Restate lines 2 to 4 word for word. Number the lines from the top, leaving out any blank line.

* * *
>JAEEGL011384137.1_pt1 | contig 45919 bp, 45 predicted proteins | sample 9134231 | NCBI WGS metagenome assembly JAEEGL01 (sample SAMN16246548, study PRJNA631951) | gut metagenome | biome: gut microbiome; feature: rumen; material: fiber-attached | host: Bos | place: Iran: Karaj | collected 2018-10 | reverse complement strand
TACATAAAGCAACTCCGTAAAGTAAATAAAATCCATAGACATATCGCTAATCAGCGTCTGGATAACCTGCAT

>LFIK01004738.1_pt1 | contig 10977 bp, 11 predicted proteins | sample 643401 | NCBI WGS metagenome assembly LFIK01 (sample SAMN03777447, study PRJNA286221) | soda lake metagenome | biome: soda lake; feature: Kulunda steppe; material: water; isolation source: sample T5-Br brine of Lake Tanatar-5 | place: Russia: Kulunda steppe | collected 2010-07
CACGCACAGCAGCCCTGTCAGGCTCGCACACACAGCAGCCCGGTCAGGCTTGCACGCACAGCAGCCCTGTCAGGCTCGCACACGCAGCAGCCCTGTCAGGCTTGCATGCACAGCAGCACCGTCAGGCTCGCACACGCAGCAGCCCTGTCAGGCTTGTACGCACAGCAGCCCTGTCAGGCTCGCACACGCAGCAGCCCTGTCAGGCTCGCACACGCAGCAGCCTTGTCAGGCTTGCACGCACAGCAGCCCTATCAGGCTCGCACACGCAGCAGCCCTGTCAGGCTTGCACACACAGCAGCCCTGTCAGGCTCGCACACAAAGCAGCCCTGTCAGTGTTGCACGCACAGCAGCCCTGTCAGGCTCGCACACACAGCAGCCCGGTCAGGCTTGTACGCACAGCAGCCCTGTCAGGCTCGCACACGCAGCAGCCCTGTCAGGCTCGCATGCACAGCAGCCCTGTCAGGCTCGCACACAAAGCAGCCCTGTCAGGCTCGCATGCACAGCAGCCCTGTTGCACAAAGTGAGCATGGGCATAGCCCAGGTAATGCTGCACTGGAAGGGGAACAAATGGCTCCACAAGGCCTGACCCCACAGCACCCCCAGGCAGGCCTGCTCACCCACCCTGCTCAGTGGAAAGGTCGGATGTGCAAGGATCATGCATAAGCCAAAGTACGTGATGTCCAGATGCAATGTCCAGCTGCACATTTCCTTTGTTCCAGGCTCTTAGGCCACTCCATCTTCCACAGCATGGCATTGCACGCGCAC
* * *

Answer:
TACATAAAGCAACTCCGTAAAGTAAATAAAATCCATAGACATATCGCTAATCAGCGTCTGGATAACCTGCAT

>LFIK01004738.1_pt1 | contig 10977 bp, 11 predicted proteins | sample 643401 | NCBI WGS metagenome assembly LFIK01 (sample SAMN03777447, study PRJNA286221) | soda lake metagenome | biome: soda lake; feature: Kulunda steppe; material: water; isolation source: sample T5-Br brine of Lake Tanatar-5 | place: Russia: Kulunda steppe | collected 2010-07
CACGCACAGCAGCCCTGTCAGGCTCGCACACACAGCAGCCCGGTCAGGCTTGCACGCACAGCAGCCCTGTCAGGCTCGCACACGCAGCAGCCCTGTCAGGCTTGCATGCACAGCAGCACCGTCAGGCTCGCACACGCAGCAGCCCTGTCAGGCTTGTACGCACAGCAGCCCTGTCAGGCTCGCACACGCAGCAGCCCTGTCAGGCTCGCACACGCAGCAGCCTTGTCAGGCTTGCACGCACAGCAGCCCTATCAGGCTCGCACACGCAGCAGCCCTGTCAGGCTTGCACACACAGCAGCCCTGTCAGGCTCGCACACAAAGCAGCCCTGTCAGTGTTGCACGCACAGCAGCCCTGTCAGGCTCGCACACACAGCAGCCCGGTCAGGCTTGTACGCACAGCAGCCCTGTCAGGCTCGCACACGCAGCAGCCCTGTCAGGCTCGCATGCACAGCAGCCCTGTCAGGCTCGCACACAAAGCAGCCCTGTCAGGCTCGCATGCACAGCAGCCCTGTTGCACAAAGTGAGCATGGGCATAGCCCAGGTAATGCTGCACTGGAAGGGGAACAAATGGCTCCACAAGGCCTGACCCCACAGCACCCCCAGGCAGGCCTGCTCACCCACCCTGCTCAGTGGAAAGGTCGGATGTGCAAGGATCATGCATAAGCCAAAGTACGTGATGTCCAGATGCAATGTCCAGCTGCACATTTCCTTTGTTCCAGGCTCTTAGGCCACTCCATCTTCCACAGCATGGCATTGCACGCGCAC